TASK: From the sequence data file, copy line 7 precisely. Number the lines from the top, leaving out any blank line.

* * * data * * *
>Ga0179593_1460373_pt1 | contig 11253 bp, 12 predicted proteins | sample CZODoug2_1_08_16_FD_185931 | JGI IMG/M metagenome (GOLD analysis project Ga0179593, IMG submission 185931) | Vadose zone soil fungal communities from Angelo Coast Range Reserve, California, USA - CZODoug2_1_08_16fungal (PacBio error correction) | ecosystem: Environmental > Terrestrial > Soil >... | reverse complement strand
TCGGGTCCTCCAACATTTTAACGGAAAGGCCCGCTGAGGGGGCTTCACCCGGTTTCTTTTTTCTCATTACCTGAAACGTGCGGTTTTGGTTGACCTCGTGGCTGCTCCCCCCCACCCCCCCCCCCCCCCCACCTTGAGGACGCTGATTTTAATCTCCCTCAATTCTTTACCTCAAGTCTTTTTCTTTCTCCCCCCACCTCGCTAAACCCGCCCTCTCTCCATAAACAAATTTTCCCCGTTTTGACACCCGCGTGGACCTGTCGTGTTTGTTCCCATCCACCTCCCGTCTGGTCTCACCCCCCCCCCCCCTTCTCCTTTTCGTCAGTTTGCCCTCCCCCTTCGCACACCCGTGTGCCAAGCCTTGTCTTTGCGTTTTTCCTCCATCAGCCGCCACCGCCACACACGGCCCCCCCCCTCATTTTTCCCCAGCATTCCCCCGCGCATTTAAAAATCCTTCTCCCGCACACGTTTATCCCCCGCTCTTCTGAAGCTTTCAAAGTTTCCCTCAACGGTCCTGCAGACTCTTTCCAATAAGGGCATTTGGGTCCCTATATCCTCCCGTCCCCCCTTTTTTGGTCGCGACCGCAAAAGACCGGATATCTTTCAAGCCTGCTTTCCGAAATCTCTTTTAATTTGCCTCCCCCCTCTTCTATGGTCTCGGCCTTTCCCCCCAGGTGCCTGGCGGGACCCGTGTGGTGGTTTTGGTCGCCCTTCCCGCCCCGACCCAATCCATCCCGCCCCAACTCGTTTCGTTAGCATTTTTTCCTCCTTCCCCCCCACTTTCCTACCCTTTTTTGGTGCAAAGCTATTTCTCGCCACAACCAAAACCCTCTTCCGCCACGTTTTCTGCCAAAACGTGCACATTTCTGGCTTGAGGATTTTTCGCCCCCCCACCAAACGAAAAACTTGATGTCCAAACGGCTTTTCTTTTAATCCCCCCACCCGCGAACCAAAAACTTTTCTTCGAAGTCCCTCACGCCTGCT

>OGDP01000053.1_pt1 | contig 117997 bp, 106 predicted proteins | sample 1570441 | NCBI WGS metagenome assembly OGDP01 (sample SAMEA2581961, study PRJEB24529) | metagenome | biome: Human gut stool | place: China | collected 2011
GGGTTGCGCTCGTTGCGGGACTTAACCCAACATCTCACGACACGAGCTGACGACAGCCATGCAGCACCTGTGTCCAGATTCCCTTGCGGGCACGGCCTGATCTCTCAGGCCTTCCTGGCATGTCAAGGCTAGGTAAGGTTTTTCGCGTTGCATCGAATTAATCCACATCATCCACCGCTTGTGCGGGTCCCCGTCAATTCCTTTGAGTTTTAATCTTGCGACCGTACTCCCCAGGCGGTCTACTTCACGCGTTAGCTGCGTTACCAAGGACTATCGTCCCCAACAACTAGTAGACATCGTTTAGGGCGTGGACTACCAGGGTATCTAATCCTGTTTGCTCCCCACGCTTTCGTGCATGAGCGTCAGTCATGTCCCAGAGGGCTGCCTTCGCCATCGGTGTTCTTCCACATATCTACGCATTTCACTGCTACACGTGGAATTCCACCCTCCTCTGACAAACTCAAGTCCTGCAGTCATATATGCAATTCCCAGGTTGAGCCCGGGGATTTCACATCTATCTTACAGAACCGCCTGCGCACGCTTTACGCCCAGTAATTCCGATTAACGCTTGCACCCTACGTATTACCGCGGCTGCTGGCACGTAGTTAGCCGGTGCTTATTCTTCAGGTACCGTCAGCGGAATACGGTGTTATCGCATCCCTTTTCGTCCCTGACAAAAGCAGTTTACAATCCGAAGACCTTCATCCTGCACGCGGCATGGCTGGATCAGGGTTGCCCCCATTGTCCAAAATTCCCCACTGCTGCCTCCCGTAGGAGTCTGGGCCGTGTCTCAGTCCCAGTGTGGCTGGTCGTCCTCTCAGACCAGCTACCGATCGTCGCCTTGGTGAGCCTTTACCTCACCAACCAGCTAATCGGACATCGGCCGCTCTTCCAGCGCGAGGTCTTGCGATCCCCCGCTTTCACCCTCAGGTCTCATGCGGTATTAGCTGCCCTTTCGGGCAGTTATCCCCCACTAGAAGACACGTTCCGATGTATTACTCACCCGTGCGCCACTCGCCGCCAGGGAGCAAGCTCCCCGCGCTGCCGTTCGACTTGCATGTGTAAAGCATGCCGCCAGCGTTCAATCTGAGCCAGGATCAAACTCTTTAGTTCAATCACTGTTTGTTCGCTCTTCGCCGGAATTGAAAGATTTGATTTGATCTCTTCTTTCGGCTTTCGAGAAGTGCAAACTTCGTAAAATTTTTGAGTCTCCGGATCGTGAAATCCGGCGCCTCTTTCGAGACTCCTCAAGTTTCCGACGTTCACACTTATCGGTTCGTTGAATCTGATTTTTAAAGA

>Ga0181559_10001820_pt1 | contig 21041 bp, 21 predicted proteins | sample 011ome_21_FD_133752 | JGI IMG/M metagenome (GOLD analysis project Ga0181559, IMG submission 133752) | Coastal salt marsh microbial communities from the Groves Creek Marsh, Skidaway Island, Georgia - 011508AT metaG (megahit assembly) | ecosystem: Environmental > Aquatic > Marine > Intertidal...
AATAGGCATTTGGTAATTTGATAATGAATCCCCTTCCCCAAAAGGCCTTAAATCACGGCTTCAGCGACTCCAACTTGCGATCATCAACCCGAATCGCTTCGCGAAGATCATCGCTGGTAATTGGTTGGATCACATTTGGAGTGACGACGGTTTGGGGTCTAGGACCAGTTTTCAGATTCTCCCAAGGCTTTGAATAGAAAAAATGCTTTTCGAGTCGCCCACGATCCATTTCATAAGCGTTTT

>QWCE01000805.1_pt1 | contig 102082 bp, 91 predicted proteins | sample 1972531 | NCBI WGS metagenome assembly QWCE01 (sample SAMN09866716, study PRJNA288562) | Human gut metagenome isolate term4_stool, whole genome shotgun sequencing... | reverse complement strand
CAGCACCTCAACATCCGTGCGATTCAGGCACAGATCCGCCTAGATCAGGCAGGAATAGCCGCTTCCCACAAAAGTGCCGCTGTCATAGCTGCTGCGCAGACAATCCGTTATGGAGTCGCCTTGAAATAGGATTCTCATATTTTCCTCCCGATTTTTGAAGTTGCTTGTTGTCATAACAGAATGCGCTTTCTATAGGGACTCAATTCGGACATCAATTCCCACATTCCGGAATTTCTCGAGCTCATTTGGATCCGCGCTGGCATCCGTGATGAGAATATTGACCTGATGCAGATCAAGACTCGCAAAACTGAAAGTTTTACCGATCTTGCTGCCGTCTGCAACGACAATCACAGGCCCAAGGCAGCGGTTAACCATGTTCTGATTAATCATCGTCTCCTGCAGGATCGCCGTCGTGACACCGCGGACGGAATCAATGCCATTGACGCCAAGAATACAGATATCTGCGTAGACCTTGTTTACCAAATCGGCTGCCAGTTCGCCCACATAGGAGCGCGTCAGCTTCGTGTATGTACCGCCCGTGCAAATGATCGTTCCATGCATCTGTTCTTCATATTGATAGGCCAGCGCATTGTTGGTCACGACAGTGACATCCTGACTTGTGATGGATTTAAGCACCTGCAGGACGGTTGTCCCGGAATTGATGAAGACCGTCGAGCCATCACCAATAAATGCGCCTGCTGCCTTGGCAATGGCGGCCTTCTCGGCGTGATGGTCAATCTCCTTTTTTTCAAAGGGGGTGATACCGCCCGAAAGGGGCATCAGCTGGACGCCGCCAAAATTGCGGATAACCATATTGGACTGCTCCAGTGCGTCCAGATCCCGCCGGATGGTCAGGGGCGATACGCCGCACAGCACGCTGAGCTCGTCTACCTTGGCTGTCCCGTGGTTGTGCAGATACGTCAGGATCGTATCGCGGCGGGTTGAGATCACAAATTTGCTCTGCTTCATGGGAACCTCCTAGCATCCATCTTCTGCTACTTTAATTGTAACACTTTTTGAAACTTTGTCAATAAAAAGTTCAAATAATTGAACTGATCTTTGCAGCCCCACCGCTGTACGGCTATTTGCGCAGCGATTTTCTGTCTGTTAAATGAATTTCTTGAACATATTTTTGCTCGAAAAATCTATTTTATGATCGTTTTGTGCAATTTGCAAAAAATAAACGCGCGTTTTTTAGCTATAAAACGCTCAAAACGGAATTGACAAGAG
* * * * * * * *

>QWCE01000805.1_pt1 | contig 102082 bp, 91 predicted proteins | sample 1972531 | NCBI WGS metagenome assembly QWCE01 (sample SAMN09866716, study PRJNA288562) | Human gut metagenome isolate term4_stool, whole genome shotgun sequencing... | reverse complement strand